A study was made of the pathogenesis of infection due to the Conn.-5 strain of Coxsackie virus in 4 to 5 day old infant mice, untreated adult mice, and adult mice treated with cortisone. The quantitative distribution of virus and the evolution of lesions in different tissues were followed for the first 7 days of the infection. Virus dissemination was prompt and widespread via the blood in all groups. In 4 to 5 day old infant mice viral multiplication and cellular injury occurred in many organs and tissues, while in untreated adult mice these processes were largely limited to the pancreas, even though infecting virus appeared to be equally available to other tissues from the blood. Treatment of adult mice with a single injection of 2.5 mg. cortisone resulted in viral multiplication and tissue damage in several sites in addition to the pancreas, the most marked occurring in the liver and heart.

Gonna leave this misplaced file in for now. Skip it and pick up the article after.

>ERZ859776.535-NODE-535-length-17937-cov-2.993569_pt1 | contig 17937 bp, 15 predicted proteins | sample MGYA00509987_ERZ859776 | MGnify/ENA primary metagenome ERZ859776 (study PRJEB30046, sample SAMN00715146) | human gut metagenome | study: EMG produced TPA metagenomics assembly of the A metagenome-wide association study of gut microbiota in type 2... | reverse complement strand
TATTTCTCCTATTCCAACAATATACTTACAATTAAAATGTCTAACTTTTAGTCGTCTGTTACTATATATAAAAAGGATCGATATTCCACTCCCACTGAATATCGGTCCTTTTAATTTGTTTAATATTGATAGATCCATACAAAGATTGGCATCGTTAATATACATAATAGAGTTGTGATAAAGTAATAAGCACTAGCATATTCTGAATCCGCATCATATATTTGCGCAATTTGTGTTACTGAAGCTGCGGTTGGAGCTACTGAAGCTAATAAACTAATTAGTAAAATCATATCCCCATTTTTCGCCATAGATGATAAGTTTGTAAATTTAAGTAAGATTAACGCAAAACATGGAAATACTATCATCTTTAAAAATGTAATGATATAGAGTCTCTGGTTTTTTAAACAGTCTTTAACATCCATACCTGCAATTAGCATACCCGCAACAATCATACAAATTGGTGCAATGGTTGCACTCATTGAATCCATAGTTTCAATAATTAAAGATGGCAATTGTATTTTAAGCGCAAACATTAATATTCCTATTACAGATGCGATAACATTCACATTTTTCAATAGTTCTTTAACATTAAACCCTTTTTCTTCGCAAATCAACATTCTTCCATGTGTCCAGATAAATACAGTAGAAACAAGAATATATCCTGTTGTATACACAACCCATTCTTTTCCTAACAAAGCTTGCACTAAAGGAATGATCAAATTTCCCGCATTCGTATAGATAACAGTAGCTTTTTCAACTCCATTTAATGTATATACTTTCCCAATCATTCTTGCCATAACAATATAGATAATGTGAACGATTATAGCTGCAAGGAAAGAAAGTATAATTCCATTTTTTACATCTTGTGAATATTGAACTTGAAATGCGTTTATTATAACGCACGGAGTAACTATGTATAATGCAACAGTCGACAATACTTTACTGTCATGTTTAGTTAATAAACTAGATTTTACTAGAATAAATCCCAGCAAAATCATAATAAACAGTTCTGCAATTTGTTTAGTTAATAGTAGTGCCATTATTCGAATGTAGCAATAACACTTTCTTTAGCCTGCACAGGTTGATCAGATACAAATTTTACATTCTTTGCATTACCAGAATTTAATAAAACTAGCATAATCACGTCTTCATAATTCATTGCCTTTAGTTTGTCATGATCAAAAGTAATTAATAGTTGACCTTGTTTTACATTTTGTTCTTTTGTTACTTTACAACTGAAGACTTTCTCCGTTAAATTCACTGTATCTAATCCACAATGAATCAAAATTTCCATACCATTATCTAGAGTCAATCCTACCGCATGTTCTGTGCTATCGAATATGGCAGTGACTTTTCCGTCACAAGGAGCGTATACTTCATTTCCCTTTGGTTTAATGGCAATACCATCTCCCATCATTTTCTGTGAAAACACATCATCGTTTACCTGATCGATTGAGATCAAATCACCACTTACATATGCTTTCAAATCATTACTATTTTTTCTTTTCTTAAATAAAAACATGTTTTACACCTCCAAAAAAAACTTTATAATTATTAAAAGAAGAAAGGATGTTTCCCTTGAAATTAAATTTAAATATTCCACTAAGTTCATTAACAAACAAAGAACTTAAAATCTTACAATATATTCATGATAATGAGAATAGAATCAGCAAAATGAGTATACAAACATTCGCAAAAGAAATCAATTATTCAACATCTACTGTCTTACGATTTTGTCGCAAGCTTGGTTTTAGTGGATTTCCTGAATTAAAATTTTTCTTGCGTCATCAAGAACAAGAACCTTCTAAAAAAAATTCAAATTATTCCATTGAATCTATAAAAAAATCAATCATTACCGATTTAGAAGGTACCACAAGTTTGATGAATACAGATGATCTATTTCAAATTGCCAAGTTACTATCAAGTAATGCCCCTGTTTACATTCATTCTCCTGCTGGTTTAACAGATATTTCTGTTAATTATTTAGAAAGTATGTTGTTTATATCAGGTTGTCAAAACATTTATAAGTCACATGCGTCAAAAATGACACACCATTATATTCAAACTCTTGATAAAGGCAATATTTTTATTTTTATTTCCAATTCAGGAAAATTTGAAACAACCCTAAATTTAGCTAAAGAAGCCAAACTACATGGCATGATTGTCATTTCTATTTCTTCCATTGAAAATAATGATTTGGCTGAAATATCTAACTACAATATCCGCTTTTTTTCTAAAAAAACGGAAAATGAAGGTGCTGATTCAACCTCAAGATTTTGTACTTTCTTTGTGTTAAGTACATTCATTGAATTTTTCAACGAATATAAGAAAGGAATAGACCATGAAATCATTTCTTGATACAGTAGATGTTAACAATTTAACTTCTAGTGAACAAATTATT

In a consideration of possible mechanisms involved, it was thought unlikely that the differences in the course of the disease in the three groups could be attributed solely to differences in the specific immune response. It is suggested that developmental changes in cells and tissues, perhaps related to cellular metabolism and alterable by cortisone administration, are the major factors determining the location and extent of viral multiplication and tissue injury in this infection in mice.